Final Tally Shows No Change. What Happens Next?

So the unofficial results of Slovene elections are in, including the overseas/expat vote and in the end very little changed. NSi, the one party which was hoping for an election miralce, did get a substantial percentage of the vote (16 percent of the overseas/expat vote as opposed to 3.26 of the domestic vote) but it was too little too late, especially since only about a quarter of 40.000 eligible votes were mailed in. The only person who probably loudly laments the expat vote is Silvo Mesojedec of SDS in voting unit 6 (Novo mesto), who lost his seat to Zvonko Lah (also SDS) by a mere 0.09 percent of the vote.

The distribution of seats in the parliament is as follows:

Distribution of seats in the new parliament (source: National Electoral Commission)

The National Electoral Commission will confirm the results on Friday (SDS has already stated that it will not contest the results), which means that the Prez will convene the first session of the parliament within twenty days starting Friday, 3 October.

The first session of the parliament will be presided by the oldest member of the parliament, probably Vasja Klavora of DeSUS. During this session the parilament will confirm the mandates of all ninety MPs and elect its leadership: the president and three vice-presidents, one of which will be chosen from the ranks of opposition MPs. They also form standing committees and divide membership in these committees according to a party’s standing the new coalition (one notable exception being the commitee on intelligience agencies which is headed by a member of the oppostion). The pick for the post of the President of the Parliament (technically the second most important position in the country) will also answer the question of what kind of government can we expect. Specifically, whether all coalition party leaders will hold ministerial posts or whether their influence will be dispersed over various institutions.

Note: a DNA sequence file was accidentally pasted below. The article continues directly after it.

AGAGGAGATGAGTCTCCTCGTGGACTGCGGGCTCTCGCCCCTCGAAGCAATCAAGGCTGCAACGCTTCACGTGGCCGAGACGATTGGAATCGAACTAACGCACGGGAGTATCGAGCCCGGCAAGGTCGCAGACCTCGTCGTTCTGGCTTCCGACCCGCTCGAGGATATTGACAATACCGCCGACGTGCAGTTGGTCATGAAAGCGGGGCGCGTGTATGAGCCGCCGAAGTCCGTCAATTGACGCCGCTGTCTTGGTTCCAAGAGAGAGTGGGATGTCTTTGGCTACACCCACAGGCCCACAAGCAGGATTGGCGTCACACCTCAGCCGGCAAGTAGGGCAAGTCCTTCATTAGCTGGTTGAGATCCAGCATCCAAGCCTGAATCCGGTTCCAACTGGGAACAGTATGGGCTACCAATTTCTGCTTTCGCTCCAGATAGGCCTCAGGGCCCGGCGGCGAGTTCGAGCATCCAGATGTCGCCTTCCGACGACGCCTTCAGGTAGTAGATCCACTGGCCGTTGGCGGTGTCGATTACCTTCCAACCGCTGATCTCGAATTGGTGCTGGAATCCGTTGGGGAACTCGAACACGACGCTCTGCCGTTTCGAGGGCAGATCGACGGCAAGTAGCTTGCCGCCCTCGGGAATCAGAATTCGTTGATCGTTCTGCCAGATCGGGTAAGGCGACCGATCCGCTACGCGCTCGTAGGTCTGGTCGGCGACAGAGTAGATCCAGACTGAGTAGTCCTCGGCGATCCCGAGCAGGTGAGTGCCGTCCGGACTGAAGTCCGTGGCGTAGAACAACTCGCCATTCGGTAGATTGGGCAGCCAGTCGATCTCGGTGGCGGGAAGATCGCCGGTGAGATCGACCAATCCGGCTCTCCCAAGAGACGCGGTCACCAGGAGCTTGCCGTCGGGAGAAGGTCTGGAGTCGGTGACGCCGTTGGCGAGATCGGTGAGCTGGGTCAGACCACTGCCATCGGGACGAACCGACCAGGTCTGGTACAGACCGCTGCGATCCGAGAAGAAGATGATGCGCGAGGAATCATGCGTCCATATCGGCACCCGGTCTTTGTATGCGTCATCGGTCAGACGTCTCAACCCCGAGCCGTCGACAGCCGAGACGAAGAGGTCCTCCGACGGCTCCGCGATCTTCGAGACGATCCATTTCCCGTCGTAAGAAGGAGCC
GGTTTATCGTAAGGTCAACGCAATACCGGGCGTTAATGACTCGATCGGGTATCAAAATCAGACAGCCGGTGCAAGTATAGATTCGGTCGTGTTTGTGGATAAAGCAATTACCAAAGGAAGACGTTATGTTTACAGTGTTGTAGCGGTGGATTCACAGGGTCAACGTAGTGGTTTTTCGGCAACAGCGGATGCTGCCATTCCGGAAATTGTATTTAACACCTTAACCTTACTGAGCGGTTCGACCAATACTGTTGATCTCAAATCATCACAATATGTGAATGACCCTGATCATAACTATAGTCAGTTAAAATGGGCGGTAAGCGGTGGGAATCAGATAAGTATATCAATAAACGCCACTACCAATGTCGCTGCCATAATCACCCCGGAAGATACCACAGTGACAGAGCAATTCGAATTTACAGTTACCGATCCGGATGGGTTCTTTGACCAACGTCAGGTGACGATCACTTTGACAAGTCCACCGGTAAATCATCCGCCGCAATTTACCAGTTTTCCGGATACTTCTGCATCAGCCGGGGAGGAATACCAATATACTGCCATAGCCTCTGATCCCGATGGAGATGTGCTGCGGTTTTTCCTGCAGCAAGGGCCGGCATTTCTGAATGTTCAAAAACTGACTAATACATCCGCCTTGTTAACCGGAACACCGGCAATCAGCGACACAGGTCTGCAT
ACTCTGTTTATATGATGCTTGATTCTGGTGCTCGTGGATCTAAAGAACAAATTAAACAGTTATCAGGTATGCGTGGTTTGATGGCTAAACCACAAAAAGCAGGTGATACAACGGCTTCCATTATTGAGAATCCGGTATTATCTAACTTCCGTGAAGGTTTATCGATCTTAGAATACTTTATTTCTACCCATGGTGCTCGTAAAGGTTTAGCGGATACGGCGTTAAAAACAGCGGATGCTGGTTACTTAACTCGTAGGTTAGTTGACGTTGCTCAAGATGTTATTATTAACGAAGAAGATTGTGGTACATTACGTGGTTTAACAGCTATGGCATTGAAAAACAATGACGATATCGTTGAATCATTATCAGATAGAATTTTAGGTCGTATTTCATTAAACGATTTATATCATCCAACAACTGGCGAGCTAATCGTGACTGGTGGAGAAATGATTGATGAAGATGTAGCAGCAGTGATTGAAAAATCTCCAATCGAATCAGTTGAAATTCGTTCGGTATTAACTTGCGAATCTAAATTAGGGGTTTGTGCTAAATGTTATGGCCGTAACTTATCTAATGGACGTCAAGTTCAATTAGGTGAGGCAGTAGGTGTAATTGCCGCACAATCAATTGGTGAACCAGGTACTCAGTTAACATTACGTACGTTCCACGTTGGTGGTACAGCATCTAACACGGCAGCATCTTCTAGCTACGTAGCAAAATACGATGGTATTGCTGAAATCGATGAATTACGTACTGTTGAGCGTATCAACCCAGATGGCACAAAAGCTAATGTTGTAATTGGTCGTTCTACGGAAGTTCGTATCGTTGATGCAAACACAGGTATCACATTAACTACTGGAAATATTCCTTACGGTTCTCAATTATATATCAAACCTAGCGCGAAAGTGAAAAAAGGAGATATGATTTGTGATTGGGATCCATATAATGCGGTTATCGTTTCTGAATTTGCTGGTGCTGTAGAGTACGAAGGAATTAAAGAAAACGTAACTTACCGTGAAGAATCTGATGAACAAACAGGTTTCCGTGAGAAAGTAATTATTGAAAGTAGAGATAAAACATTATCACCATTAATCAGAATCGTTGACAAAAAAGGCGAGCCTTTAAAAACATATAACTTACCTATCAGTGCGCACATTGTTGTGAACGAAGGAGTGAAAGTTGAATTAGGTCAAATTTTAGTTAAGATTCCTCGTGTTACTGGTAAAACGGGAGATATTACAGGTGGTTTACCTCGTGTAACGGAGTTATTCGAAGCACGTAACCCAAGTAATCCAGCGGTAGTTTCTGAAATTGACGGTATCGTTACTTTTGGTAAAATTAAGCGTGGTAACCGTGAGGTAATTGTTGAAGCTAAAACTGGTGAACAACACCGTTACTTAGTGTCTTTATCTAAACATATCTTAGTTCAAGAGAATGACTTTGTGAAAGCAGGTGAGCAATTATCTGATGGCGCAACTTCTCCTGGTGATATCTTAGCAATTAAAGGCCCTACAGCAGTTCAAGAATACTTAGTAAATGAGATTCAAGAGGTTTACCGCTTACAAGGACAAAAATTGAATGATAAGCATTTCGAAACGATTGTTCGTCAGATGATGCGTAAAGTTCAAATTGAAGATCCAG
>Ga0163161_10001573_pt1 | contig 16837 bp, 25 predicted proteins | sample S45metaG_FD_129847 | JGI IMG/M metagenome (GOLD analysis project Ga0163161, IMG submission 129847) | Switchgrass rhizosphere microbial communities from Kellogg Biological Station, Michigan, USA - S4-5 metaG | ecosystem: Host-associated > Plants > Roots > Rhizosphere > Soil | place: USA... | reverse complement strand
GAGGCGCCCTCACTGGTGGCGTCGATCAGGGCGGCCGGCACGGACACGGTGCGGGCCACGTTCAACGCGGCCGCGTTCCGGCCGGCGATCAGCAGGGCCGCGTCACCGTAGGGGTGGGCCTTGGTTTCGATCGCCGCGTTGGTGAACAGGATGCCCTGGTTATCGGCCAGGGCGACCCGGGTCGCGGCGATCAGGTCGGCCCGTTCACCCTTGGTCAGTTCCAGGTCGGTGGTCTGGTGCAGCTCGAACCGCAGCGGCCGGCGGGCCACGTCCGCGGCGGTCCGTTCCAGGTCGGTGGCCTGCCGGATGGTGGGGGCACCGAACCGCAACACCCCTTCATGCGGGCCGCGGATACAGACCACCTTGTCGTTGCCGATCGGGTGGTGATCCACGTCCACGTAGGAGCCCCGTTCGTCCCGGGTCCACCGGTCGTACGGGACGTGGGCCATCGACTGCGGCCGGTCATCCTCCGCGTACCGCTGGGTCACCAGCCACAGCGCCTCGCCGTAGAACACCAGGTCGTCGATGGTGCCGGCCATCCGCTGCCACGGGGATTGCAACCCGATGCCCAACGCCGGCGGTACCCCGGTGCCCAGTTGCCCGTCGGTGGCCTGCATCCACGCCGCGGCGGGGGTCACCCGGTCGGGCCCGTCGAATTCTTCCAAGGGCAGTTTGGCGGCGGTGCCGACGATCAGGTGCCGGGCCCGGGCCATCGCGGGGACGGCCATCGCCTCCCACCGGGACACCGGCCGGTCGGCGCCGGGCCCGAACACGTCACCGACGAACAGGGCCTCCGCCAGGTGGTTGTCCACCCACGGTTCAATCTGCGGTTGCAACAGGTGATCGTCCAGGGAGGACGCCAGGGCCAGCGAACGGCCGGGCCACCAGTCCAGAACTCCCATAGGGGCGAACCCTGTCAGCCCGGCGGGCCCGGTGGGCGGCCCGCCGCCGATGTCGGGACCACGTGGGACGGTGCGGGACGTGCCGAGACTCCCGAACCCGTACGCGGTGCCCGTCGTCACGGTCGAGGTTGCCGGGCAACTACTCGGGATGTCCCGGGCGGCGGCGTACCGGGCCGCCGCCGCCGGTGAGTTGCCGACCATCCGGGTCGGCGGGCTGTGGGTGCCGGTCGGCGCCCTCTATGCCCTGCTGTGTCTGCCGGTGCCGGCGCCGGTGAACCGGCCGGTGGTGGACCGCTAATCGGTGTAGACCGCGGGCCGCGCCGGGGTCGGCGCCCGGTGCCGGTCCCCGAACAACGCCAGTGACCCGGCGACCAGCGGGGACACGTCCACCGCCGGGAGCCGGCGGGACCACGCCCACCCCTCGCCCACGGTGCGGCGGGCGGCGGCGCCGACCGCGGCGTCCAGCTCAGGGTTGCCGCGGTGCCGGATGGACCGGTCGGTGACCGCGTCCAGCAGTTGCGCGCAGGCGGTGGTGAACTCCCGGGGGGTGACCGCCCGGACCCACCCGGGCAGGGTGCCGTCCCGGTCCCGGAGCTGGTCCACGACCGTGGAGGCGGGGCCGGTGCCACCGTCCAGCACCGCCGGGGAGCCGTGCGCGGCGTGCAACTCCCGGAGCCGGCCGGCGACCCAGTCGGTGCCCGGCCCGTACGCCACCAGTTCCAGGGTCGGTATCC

More on the above some time in the next twenty days, but suffice it to say that it would be prudent that the post of the President of Parliament should go to one of the junior coalition parties. With this the focal point of coalition decision making would shift towards the parliament (both in terms of division of powers as well as geographically), which would be a welcome improvement, since both the PM and the president of parliament were members of SDS, a fact that vastly contributed to having a rubber-stamp parliament most of the time during the last four years (unless DeSUS was in its rebelious mood and SNS wasn’t on the same page).